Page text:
Former footballer Sophie Goodwin says more education is required to emphasise “fitness doesn’t mean being thin”.
Goodwin was targeted with abuse as a youth player and developed an eating disorder during her senior career.
And the ex-Montrose keeper feels more needs to be done to disassociate female players’ talent and their body image.
“People think it’s acceptable to make comments about female athletes bodies in a way that they never would a man,” Goodwin told Good Morning Scotland.
“If a male footballer misses a penalty or a shot or whatever it is, it’s his skills that are critiqued, not his physical appearance.
“It’s about changing the way we talk about women’s bodies; not talking about them in a certain way so we don’t reinforce unobtainable standards or constructs of what a woman’s body should or shouldn’t look like.”
‘I was made to feel I wasn’t good enough’
Goodwin explained on BBC Radio Scotland that, at the height of her illness, she was “incapable of walking from room to room in my house let alone getting on the pitch”.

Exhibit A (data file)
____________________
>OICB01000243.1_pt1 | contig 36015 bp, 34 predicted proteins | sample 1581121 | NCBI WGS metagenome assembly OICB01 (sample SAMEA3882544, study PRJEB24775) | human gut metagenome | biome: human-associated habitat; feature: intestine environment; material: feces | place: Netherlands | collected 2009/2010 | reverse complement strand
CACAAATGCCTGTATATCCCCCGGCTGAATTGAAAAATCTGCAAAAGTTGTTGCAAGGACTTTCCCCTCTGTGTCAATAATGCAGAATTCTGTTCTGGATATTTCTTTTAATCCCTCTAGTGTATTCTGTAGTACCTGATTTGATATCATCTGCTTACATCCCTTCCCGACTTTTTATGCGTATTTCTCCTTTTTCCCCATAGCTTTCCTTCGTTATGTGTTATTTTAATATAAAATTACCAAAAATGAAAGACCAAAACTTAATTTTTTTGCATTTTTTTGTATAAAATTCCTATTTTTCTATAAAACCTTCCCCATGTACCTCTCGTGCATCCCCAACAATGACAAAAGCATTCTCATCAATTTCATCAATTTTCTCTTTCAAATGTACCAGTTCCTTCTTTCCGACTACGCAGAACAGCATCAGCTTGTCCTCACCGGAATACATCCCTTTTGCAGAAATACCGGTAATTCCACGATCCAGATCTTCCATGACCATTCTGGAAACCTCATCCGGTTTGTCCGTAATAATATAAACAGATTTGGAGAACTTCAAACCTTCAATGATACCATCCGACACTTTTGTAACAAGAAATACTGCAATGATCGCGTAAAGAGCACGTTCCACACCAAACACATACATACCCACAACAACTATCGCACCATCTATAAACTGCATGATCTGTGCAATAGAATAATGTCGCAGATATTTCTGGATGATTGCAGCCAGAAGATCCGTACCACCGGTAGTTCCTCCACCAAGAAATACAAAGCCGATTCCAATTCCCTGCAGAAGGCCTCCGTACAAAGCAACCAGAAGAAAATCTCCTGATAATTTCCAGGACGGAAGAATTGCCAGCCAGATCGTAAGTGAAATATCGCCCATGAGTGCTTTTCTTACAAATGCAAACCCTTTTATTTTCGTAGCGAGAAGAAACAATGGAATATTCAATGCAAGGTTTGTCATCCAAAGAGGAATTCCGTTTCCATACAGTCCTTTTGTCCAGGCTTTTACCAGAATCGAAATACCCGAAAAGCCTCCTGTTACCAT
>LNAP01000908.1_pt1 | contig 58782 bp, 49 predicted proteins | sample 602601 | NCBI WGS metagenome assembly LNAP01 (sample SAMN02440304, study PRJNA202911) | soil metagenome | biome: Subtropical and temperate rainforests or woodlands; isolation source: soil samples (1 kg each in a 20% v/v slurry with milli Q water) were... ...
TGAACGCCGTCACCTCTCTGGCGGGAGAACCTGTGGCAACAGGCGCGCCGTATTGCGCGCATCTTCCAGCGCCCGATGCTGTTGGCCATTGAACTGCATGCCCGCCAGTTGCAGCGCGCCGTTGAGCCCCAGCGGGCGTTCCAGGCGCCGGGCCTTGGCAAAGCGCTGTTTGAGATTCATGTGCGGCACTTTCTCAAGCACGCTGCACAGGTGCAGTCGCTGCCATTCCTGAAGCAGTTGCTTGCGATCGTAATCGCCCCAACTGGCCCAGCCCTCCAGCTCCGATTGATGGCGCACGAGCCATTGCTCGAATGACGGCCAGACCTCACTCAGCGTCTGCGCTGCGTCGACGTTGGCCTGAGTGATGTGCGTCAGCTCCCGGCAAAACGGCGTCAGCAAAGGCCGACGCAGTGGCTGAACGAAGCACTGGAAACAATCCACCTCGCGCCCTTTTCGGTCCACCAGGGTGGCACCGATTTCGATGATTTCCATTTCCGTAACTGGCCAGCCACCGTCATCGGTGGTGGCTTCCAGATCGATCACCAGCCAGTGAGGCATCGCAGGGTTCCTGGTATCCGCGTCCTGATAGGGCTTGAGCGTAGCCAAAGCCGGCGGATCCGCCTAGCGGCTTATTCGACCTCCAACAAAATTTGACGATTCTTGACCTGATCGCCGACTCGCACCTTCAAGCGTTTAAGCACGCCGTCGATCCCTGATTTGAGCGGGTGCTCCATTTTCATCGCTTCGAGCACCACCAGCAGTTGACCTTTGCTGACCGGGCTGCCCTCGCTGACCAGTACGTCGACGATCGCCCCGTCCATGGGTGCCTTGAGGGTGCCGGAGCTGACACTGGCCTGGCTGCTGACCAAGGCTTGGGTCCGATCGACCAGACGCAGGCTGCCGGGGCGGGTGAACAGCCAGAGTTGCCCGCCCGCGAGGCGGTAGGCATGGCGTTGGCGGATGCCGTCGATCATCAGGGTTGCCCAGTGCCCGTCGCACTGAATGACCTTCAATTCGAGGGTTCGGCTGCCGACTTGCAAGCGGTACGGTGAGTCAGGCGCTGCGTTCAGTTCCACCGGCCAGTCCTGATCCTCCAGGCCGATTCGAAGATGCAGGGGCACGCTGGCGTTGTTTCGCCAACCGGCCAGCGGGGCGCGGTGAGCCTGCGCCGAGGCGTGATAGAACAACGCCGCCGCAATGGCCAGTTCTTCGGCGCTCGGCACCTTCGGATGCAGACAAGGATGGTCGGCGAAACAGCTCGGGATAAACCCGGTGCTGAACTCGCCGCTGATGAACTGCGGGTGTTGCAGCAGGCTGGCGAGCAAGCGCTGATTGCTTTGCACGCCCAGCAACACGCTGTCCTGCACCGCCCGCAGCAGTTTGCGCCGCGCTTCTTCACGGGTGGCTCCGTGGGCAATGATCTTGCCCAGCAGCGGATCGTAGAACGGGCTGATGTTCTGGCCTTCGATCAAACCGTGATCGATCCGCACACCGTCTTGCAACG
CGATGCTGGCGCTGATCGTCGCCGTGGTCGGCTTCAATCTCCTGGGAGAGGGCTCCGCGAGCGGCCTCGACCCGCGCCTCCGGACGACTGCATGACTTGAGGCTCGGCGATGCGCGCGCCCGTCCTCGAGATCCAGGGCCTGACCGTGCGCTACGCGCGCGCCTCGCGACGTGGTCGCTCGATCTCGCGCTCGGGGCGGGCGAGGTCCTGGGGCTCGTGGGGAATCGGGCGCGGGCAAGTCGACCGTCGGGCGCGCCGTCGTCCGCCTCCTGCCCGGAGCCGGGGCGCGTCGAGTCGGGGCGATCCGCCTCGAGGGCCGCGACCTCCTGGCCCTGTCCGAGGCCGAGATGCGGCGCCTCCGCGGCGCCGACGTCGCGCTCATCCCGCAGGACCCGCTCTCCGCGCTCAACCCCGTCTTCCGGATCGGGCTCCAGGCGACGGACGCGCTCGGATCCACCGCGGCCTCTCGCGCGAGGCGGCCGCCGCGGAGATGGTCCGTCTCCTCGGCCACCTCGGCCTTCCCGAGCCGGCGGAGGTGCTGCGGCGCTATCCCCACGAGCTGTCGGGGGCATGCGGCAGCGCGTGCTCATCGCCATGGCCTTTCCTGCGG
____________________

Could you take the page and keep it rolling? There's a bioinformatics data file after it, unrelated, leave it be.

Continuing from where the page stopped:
“I first experienced the negative side to the game when I actually moved to my club and I started playing at under-13s level,” she explained.
“Boys from my school used to come to my matches and single me out and stand behind my goal and call me fat and a pig because I was a slightly bigger kid on the team. Those comments stick with you from such a young age.
“I was made to feel like as if I wasn’t good enough to play sport because of the way I looked. Unfortunately, for me it had tough consequences down the line.”
And Goodwin, now a journalist with the Press & Journal newspaper, added: “When I did make the move to women’s senior football – it’s a faster paced game than juniors – I tried to get a bit fitter and unfortunately I developed an eating disorder and really pushed my body to the brink, where it couldn’t cope and could no longer play football.
“My advice would be for coaches and those involved in football, whether it’s parents or external bodies, to be aware of the way they speak about women’s bodies, because for me it was throwaway comments about how I looked that kind of led to me getting so ill.
“People need to understand that fitness doesn’t mean being thin.”
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Source: BBC NEWS, November 2021Categories: News